Research » Past (Grad School)

Past Research

Telescoping Languages

Telescoping Languages is a general strategy to eliminate the performance gap between high-level scripting languages and the low-level traditional programming languages. It relies on the important observation that almost the entire computation carried out in a program written in a high-level language takes place inside libraries. The telescoping languages strategy involves speculative specialization of libraries through an extensive offline precompilation. The specialization is guided by annotations by the library writers. The process is analogous to offline indexing by Internet search engines. Search engines perform extensive offline indexing of data to support rapid user queries; the telescoping languages approach performs extensive offline analysis of libraries to support efficient and effective compilation of end-user programs. My dissertation work, entitled Telescoping Matlab for DSP Applications, explores the effectiveness of the telescoping languages strategy in the context of Digital Signal Processing (DSP) applications.

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A Compiler-driven Execution Model for Irregular Applications

Building on the earlier experience, a macro-dataflow based execution model was developed for scientific applications that have irregular computation and communication behavior. The idea was motivated, in part, from Space-Time Memory.

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Optimal Scheduling of Constrained Dynamic Applications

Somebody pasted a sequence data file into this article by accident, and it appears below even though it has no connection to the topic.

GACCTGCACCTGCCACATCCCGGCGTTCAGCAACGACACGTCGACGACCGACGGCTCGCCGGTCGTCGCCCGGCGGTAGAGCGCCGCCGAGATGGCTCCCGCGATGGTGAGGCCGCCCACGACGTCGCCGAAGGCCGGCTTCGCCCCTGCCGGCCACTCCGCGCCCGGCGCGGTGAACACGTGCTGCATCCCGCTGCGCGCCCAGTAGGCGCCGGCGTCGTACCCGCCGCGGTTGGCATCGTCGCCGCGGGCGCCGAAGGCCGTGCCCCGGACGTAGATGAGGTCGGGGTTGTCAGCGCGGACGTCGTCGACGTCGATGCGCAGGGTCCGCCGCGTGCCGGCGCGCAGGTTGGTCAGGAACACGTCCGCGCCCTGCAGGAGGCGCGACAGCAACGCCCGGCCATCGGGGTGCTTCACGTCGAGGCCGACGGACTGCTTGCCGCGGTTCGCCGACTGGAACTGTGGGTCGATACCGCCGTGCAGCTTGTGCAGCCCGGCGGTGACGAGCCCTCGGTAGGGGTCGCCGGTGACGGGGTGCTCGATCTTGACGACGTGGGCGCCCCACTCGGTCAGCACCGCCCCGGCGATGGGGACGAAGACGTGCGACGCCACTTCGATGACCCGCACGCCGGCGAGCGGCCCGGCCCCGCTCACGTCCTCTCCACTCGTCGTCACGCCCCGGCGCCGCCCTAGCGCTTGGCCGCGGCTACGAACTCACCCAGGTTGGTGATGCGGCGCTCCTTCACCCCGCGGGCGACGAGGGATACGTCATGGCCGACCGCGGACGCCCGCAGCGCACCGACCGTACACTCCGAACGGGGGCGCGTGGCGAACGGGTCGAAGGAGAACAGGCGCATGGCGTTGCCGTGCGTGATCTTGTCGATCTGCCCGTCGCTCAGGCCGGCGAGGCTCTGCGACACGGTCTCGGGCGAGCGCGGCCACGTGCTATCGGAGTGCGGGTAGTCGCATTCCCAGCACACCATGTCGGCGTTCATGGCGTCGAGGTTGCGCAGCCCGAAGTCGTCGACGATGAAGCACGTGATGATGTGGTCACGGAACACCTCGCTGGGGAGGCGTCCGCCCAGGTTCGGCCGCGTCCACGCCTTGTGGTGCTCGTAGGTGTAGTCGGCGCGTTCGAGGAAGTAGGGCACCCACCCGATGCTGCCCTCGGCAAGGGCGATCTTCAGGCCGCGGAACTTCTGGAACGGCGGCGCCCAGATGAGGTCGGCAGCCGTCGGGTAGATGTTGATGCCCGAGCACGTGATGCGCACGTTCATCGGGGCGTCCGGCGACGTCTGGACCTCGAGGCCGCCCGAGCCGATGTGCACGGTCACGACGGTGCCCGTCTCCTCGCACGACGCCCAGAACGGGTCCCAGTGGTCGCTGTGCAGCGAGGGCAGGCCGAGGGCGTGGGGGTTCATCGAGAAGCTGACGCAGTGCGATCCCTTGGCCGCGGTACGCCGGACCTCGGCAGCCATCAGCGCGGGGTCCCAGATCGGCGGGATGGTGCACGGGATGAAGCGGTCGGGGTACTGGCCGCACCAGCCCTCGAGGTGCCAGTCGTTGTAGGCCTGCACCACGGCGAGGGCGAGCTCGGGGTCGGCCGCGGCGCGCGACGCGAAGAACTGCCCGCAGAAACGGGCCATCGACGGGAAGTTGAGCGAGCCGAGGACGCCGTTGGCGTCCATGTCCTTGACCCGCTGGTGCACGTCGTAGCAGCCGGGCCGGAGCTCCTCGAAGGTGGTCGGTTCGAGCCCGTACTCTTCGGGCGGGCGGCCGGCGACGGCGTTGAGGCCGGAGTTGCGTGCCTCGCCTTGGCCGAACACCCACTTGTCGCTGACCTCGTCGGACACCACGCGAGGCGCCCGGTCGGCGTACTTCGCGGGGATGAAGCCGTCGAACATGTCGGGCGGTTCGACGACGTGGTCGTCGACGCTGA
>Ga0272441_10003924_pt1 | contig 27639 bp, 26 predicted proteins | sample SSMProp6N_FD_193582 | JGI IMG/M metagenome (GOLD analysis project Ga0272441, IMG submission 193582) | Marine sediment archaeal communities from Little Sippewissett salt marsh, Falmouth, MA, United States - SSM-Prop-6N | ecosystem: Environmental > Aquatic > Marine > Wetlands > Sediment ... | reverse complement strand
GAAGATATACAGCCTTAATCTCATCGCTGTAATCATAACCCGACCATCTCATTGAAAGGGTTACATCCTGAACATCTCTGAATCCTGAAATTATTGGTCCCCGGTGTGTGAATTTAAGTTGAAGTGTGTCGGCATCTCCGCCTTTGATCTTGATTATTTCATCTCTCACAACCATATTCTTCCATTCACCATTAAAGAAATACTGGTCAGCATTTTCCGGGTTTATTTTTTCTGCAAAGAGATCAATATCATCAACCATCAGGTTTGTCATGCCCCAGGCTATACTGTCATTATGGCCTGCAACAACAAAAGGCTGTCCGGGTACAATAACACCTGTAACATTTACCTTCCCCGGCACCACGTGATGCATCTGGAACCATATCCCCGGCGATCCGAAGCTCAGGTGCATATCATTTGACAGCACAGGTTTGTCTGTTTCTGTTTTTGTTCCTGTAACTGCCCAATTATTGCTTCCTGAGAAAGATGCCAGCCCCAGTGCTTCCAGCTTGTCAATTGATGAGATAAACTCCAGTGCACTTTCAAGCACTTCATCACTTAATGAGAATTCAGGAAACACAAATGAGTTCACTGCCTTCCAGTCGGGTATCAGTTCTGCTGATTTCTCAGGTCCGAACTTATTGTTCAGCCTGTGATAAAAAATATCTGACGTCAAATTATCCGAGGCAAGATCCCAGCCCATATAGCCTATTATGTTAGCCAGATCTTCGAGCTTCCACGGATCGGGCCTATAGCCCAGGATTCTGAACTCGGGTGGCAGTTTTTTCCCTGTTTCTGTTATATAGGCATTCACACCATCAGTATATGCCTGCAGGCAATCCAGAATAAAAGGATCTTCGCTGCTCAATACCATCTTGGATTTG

An important class of interactive multi-media applications exhibit the property of constrained dynamism - they are dynamic but with certain constraints on the possible states. This property enables scheduling such multi-threaded applications in an optimal way using simple table-lookup based strategies. This work was done in the context of an interactive Smart Kiosk, developed at Digital Equipment Corporation's Cambridge Research Lab. (CRL belonged to Compaq when DEC was bought over by Compaq, and later to HP when HP bought over Compaq, before being closed down.)

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Integrating Task and Data Parallelism

Many multi-media applications are inherently task parallel, coded as they are as software pipelines through which multi-media streams flow. Often, for certain classes of computationally demanding multi-media applications, a paradigm that combines data parallelism with task parallelism can be very profitable. This approach was studied in the context of soft real-time streaming applications. This work was done at Compaq Computer's (now HP's) Cambridge Research Lab.

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Tuning Parallel Basic Linear Algebra Subroutines (BLAS)

The BLAS form an important kernel for the popular Linear Algebra Package (LAPack) library. Tuning BLAS for specific architecture can be a challenge. This work was done during a summer at IBM's T. J. Watson Research Center, and novel techniques for load-balancing and cache optimization were developed in the process.

Parallelizing Weather Forecasting Model

I was a member of an interdisciplinary team of people from IIT Delhi and the Center for Development of Advanced Computing (C-DAC), Pune, India, whose goal was to parallelize a Medium Range Weather Forecasting application.

The application was a real program being used at the National Center for Medium Range Weather Forecast at New Delhi. It was parallelized for 16 and 32 node message passing distributed memory parallel machine designed and manufactured by C-DAC. Cyclic data distribution with owner-computes rule was used to parallelize the application. We were able to achieve very good speedups after the parallelized version had been tuned for communication optimization and cache performance.

Arun Chauhan / Computer Science / Indiana University